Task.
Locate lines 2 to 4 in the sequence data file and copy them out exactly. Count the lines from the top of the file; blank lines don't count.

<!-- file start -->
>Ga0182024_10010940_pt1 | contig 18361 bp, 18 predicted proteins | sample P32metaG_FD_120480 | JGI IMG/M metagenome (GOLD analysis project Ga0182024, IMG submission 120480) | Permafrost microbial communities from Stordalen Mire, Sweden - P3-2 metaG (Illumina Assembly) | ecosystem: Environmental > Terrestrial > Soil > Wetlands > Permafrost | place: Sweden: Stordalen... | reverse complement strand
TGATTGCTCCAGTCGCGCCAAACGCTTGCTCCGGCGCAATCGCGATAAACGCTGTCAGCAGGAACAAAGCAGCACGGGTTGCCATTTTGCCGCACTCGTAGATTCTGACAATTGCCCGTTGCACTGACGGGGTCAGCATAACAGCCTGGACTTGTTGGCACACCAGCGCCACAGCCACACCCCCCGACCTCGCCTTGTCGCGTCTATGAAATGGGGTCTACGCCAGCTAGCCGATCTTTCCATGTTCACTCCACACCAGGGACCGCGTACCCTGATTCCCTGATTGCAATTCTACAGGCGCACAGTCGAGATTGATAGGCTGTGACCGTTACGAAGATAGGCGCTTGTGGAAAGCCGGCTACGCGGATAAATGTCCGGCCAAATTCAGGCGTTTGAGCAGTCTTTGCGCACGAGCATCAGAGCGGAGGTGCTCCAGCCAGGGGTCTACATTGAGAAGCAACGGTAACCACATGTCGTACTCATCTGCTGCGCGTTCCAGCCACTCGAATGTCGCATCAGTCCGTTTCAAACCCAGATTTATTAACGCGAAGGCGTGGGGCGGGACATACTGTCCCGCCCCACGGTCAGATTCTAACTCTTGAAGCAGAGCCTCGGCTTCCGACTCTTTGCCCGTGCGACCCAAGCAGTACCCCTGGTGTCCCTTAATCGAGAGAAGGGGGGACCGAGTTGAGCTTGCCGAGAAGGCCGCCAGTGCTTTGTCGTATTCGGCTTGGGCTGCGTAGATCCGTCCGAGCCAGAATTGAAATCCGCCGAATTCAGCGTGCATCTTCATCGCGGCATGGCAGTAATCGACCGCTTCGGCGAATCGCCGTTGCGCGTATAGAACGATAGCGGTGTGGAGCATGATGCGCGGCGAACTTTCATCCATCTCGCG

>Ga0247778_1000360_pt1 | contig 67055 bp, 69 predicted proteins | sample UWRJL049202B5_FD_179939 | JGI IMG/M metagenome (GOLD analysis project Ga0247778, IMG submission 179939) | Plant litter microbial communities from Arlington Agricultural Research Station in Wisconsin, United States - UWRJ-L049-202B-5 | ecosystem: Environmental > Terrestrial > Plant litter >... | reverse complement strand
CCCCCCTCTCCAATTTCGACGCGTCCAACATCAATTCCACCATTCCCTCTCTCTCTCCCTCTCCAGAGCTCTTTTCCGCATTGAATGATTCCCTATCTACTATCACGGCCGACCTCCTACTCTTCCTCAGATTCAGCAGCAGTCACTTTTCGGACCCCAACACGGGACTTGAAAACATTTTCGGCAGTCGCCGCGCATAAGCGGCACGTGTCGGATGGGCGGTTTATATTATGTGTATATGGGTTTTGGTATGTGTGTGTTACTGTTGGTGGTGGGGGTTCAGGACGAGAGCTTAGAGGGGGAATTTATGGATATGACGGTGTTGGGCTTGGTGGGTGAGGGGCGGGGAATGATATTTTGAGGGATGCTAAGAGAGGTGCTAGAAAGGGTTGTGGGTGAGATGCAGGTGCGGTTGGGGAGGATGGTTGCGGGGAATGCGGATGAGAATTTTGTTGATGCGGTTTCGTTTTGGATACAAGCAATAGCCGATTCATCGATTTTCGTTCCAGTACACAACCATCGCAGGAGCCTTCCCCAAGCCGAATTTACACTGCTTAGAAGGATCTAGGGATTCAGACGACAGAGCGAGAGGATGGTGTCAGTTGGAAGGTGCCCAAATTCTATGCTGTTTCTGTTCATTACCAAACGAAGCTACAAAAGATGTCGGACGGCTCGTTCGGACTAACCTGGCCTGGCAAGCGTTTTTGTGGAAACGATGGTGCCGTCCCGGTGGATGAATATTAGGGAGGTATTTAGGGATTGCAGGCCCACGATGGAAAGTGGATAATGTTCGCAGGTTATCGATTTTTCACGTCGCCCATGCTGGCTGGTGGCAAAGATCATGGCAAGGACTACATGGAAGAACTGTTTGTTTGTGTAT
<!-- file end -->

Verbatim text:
TGATTGCTCCAGTCGCGCCAAACGCTTGCTCCGGCGCAATCGCGATAAACGCTGTCAGCAGGAACAAAGCAGCACGGGTTGCCATTTTGCCGCACTCGTAGATTCTGACAATTGCCCGTTGCACTGACGGGGTCAGCATAACAGCCTGGACTTGTTGGCACACCAGCGCCACAGCCACACCCCCCGACCTCGCCTTGTCGCGTCTATGAAATGGGGTCTACGCCAGCTAGCCGATCTTTCCATGTTCACTCCACACCAGGGACCGCGTACCCTGATTCCCTGATTGCAATTCTACAGGCGCACAGTCGAGATTGATAGGCTGTGACCGTTACGAAGATAGGCGCTTGTGGAAAGCCGGCTACGCGGATAAATGTCCGGCCAAATTCAGGCGTTTGAGCAGTCTTTGCGCACGAGCATCAGAGCGGAGGTGCTCCAGCCAGGGGTCTACATTGAGAAGCAACGGTAACCACATGTCGTACTCATCTGCTGCGCGTTCCAGCCACTCGAATGTCGCATCAGTCCGTTTCAAACCCAGATTTATTAACGCGAAGGCGTGGGGCGGGACATACTGTCCCGCCCCACGGTCAGATTCTAACTCTTGAAGCAGAGCCTCGGCTTCCGACTCTTTGCCCGTGCGACCCAAGCAGTACCCCTGGTGTCCCTTAATCGAGAGAAGGGGGGACCGAGTTGAGCTTGCCGAGAAGGCCGCCAGTGCTTTGTCGTATTCGGCTTGGGCTGCGTAGATCCGTCCGAGCCAGAATTGAAATCCGCCGAATTCAGCGTGCATCTTCATCGCGGCATGGCAGTAATCGACCGCTTCGGCGAATCGCCGTTGCGCGTATAGAACGATAGCGGTGTGGAGCATGATGCGCGGCGAACTTTCATCCATCTCGCG

>Ga0247778_1000360_pt1 | contig 67055 bp, 69 predicted proteins | sample UWRJL049202B5_FD_179939 | JGI IMG/M metagenome (GOLD analysis project Ga0247778, IMG submission 179939) | Plant litter microbial communities from Arlington Agricultural Research Station in Wisconsin, United States - UWRJ-L049-202B-5 | ecosystem: Environmental > Terrestrial > Plant litter >... | reverse complement strand
CCCCCCTCTCCAATTTCGACGCGTCCAACATCAATTCCACCATTCCCTCTCTCTCTCCCTCTCCAGAGCTCTTTTCCGCATTGAATGATTCCCTATCTACTATCACGGCCGACCTCCTACTCTTCCTCAGATTCAGCAGCAGTCACTTTTCGGACCCCAACACGGGACTTGAAAACATTTTCGGCAGTCGCCGCGCATAAGCGGCACGTGTCGGATGGGCGGTTTATATTATGTGTATATGGGTTTTGGTATGTGTGTGTTACTGTTGGTGGTGGGGGTTCAGGACGAGAGCTTAGAGGGGGAATTTATGGATATGACGGTGTTGGGCTTGGTGGGTGAGGGGCGGGGAATGATATTTTGAGGGATGCTAAGAGAGGTGCTAGAAAGGGTTGTGGGTGAGATGCAGGTGCGGTTGGGGAGGATGGTTGCGGGGAATGCGGATGAGAATTTTGTTGATGCGGTTTCGTTTTGGATACAAGCAATAGCCGATTCATCGATTTTCGTTCCAGTACACAACCATCGCAGGAGCCTTCCCCAAGCCGAATTTACACTGCTTAGAAGGATCTAGGGATTCAGACGACAGAGCGAGAGGATGGTGTCAGTTGGAAGGTGCCCAAATTCTATGCTGTTTCTGTTCATTACCAAACGAAGCTACAAAAGATGTCGGACGGCTCGTTCGGACTAACCTGGCCTGGCAAGCGTTTTTGTGGAAACGATGGTGCCGTCCCGGTGGATGAATATTAGGGAGGTATTTAGGGATTGCAGGCCCACGATGGAAAGTGGATAATGTTCGCAGGTTATCGATTTTTCACGTCGCCCATGCTGGCTGGTGGCAAAGATCATGGCAAGGACTACATGGAAGAACTGTTTGTTTGTGTAT